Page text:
I really should go to bed. But this jotting down and public airing of thoughts is catchy. Cevan had remarked, “Boy, these people must like hearing themselves talk.” Maybe. But there seems something seductive about sending out a signal from the voices in my head and seeing if it echoes back from any other head voices. (Which is why I especially like the ‘comment on this’ link!)
What’s Iaijutsu? Glad you asked. It’s an object oriented web content management and application development framework. What’s that? Well, it’s basically a system of expandable code and services that seeks to allow web hackers to solve problems once and for all. For example, this site could probably be done in a short afternoon with it. Slashdot.org could probably be done in a leisurely weekend. And then, after doing that, you can just repackage and reuse everything you’ve done and build upon it for the next project. (Well, to temper those assertions– Iaijutsu still needs a bit of work, but that’s the general idea)
Also, it promotes a discipline of clean separation of logic, content, and presentation. What’s that mean? It means, crudely, that there is no mixing of application code (Perl) and presentation (HTML). The code does its thing and provides results to a template system that uses HTML template files to present the results, quite a bit like this LiveJournal site itself works. So, the code, if written properly and with reuse in mind, can be given any number of faces.
As for content… well, content is treated like objects. Each kind of content (text, image, sound, whatever) is associated with a class, or module of code. Also, if you know anything about object oriented programming and inheritance, you know that in a class framework many classes can share code by being descended from a parent class. So, all these different kinds of content classes are descended from a basic object class that provides basic management facilities.
In other words, each class of content is a variation on a theme. All objects in Iaijutsu can be created, edited, uploaded, cut, copied, pasted, etc… each specific class of content can do all of those things, plus the things special to that kind of content. Image objects can tell you their dimensions. Text can be edited online. Sounds could tell you how long in minutes they are.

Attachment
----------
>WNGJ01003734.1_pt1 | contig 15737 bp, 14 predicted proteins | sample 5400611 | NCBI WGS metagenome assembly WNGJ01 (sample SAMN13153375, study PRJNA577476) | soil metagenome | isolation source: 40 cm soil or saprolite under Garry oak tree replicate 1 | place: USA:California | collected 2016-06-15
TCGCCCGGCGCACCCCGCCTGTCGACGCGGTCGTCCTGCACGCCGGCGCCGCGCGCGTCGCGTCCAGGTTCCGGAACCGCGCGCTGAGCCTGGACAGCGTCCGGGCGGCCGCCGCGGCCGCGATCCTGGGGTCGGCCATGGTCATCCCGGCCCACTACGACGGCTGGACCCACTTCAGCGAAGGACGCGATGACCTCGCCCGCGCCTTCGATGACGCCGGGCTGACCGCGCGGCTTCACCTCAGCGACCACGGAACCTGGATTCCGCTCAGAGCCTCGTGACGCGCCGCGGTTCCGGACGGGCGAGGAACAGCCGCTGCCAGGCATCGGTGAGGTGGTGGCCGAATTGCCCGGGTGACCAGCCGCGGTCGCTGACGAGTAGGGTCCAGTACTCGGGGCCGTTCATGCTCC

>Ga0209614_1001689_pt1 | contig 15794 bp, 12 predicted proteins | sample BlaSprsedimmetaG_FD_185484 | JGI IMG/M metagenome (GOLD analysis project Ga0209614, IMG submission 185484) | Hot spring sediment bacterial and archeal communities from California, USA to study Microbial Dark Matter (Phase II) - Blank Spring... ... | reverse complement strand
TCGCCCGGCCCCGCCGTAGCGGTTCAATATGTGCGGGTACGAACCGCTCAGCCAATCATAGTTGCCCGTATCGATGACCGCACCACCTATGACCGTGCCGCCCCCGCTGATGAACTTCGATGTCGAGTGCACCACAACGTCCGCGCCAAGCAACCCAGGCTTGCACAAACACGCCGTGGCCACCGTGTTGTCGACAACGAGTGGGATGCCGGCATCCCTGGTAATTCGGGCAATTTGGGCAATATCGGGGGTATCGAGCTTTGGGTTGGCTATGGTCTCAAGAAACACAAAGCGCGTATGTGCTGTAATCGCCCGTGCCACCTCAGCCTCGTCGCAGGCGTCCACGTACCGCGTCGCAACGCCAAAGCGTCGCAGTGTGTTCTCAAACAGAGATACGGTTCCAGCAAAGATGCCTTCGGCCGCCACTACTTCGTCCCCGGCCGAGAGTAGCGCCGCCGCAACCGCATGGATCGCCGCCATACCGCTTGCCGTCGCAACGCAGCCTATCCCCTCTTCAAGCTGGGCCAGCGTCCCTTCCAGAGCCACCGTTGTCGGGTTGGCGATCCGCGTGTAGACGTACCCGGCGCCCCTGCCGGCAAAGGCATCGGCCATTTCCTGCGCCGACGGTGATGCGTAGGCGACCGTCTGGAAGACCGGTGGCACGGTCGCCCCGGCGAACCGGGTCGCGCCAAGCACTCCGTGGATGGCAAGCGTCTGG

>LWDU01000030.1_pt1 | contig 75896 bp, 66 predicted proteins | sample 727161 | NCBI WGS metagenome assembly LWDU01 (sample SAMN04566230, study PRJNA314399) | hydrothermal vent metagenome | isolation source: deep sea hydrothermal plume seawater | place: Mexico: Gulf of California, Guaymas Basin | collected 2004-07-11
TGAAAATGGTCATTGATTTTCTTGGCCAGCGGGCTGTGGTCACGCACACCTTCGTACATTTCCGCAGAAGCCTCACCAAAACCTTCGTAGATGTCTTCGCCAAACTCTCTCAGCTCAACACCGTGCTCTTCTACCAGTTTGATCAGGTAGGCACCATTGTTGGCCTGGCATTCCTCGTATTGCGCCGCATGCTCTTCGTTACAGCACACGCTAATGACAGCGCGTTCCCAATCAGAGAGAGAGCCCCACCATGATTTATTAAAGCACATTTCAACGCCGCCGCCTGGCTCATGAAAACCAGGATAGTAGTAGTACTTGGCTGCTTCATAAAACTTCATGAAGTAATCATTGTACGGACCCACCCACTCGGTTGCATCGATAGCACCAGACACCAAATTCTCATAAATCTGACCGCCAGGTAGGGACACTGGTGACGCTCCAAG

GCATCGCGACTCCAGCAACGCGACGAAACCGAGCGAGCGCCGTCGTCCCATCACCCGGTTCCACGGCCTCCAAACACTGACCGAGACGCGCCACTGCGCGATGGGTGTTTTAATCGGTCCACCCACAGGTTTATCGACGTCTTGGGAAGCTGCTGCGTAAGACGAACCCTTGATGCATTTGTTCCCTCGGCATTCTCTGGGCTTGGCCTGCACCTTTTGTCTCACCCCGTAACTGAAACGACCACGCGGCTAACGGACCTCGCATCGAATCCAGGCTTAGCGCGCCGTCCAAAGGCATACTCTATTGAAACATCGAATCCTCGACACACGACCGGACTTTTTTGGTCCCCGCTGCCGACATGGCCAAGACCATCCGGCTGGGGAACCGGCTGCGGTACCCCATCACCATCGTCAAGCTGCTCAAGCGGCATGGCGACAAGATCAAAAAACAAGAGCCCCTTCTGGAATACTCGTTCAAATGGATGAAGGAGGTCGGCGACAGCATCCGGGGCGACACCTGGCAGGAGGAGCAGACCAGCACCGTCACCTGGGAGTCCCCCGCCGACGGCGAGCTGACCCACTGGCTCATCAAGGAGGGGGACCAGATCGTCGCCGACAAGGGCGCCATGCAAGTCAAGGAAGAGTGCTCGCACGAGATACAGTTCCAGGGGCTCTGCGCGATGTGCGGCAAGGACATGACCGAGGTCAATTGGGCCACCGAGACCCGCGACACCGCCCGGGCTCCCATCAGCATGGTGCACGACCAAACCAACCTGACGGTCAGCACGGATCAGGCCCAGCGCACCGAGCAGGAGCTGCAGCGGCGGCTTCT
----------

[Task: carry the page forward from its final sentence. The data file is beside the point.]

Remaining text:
Blah blah blah… anyway, enough of the advertisement. On with the dilemma:
Smart though I may sound, I am not the only guy to have thought of this. Enter Zope. What is Zope? Zope is an object oriented web content management and application development framework. Whoo… deja vu.
So, why did I make Iaijutsu. Zope already does what my thingee is supposed to do, it’s been around longer, and it already has more people working on it. Well, I have some major pet peeves with Zope. I also have very much disliked the language it’s written in, Python. (I’m a Perl Monger) In true Open Source spirit, I had an itch, decided to scratch it myself and just !@#$% do it!
Well, that started a year or so ago. I’ve gotten very good with Perl. I’ve met a lot of excellent people and love them all. Iaijutsu has also come a very long way, and does most of what I set out to do. But I’ve got a ways yet, have not written much documentation so that other hackers can help me, and am now running out of the free time to work on it. On top of that, NinjaCode, more than 1 1/2 years later, is not a reality yet, and that’s really why I started Iaijutsu.
Now I have what feels like a dilemma. I have a boss at my day job who loves Zope and knows the guys who made it. I also really want Ninjacode to be a reality by this summer. The computer scientist in me is also, finally, being swayed over by Python. (Because damn it, I’m not just a Perl hacker, I’m an artist and a scientist!) But I’ve got this project I’ve invested so much of my life in, hours and hours, which is just not quite ready for prime time. I feel like I’m about to abandon it.